Notholirion thomsonianum, was] Major excitement in the cold frame

Jane McGary
Thu, 16 Feb 2012 11:47:47 PST
Jim McKenney wrote,

"I was out in the cold frame area yesterday looking at my Notholirion 
thomsonianum: the cold frame is seriously overcrowded (the Arums have 
to go), and the Notholirion is planted right against one side of the 
frame so that it does not get much direct sun. I stood there 
wondering if it would ever bloom for me. Its foliage was partially 
hidden under the arum foliage, so I reached down to pull it out into 
the light. As I did so, I felt something firm and upright: there is 
an inflorescence on the way up!

>This puts me in a rather exclusive club: I doubt if many people have 
>flowered a Notholirion in eastern North America - or even kept one 
>going for six years. But I would trade that "exclusivity" in a 
>minute to be back in the "club" which annually received a package from Jane."

The club no longer exists, thanks to my move to a smaller place and 
retirement from the seasonal bulb distribution, but since Jim was in 
the habit of ordering one of almost everything, he ought to be pretty 
well supplied by now. Many of the items have been shared with Mark 
Akimoff of Illahe Nursery, who sent out his first summer bulb 
shipments in 2011 and will continue to increase the offerings.

As for Notholirion thomsonianum, it does best in full sun and needs a 
lot of room for its copious foliage and tall flowering stems. It is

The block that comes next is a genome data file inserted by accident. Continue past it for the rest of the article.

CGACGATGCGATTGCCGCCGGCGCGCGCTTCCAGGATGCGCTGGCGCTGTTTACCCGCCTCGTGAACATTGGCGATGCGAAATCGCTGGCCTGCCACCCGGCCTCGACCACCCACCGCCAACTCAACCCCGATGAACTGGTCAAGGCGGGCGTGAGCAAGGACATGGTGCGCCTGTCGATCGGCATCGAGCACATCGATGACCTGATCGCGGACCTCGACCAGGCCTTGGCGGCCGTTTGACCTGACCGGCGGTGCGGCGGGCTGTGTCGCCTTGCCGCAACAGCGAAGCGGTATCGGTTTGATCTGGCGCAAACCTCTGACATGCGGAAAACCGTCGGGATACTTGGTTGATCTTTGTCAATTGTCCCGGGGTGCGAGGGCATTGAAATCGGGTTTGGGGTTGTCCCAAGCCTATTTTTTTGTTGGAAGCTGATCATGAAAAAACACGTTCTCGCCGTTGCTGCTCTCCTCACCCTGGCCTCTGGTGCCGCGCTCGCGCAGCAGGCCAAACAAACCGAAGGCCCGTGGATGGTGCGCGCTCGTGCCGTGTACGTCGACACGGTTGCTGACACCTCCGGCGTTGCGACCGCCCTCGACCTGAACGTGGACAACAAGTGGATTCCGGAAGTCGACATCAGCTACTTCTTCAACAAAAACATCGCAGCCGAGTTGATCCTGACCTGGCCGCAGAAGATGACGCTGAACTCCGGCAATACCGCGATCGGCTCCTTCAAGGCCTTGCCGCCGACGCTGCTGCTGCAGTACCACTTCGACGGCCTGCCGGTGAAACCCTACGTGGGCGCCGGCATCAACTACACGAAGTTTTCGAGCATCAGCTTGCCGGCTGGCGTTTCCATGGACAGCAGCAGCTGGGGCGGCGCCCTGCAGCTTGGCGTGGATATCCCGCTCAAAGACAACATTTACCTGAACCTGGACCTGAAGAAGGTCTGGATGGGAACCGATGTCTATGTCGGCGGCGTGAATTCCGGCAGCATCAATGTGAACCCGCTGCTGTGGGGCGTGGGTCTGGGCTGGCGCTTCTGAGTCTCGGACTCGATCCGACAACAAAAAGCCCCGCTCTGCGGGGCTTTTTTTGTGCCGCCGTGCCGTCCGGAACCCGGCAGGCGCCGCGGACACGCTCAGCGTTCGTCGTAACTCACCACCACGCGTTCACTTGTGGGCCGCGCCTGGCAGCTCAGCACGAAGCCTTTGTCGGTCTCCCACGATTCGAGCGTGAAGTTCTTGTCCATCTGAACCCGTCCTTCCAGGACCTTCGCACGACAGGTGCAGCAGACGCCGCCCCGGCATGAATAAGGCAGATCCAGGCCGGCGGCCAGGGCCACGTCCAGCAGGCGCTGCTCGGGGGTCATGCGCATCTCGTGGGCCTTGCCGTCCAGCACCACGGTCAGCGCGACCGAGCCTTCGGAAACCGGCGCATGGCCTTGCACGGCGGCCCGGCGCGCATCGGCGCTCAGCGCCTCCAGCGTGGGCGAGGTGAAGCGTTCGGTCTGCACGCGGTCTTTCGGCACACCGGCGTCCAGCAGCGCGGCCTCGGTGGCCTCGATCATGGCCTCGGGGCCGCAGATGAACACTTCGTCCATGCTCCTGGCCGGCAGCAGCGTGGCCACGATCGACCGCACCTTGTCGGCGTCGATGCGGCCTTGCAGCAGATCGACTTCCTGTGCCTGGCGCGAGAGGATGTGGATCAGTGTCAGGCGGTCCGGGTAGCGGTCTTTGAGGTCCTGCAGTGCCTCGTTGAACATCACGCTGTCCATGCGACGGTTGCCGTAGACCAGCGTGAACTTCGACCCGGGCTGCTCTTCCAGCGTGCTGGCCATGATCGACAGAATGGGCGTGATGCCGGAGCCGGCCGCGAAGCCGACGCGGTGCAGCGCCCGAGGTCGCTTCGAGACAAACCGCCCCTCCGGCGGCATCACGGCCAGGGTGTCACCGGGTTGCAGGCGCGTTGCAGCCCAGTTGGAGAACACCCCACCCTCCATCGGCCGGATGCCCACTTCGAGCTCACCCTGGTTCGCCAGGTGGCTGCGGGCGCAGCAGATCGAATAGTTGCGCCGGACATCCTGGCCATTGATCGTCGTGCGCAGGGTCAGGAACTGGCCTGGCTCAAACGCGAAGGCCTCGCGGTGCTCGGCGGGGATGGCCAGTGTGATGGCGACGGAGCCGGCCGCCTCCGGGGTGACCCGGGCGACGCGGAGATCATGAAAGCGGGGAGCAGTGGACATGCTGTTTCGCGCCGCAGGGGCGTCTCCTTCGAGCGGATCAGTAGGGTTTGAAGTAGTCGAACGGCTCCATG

hardy outdoors to the upper teens Fahrenheit (about minus 6 C, 
perhaps), and perhaps colder. Like Cardiocrinum, it has a monocarpic 
bulb that disappears after flowering, but unlike Cardiocrinum, it 
makes very many offsets in hard tunics, and probably will do so even 
if abused like Jim's plant. Flowering is encouraged by keeping it 
fairly dry in summer. This is a bulb from the dry part of the 
Himalaya region. The flowers, up to 15 or so on a good scape, are 
large, narrowly funnel-shaped and an unusual lavender-buff color. 
They are sweetly fragrant. Somebody donated, or tried to donate, it 
to the NARGS seed exchange this past fall and it came up in the batch 
I was packaging, but it was only chaff and had to be discarded. I 
have, however, grown it from exchange seed, but now depend on the 
hundreds of bulbils one finds tucked into the larger bulbs' tunics. 
By now I have flowers most years from a succession of bulbs of 
different ages. I just have it in the bulb house now, free in a 
raised bed, but have also grown it in the open garden in rock and sand.

Jane McGary
Portland, Oregon, USA

More information about the pbs mailing list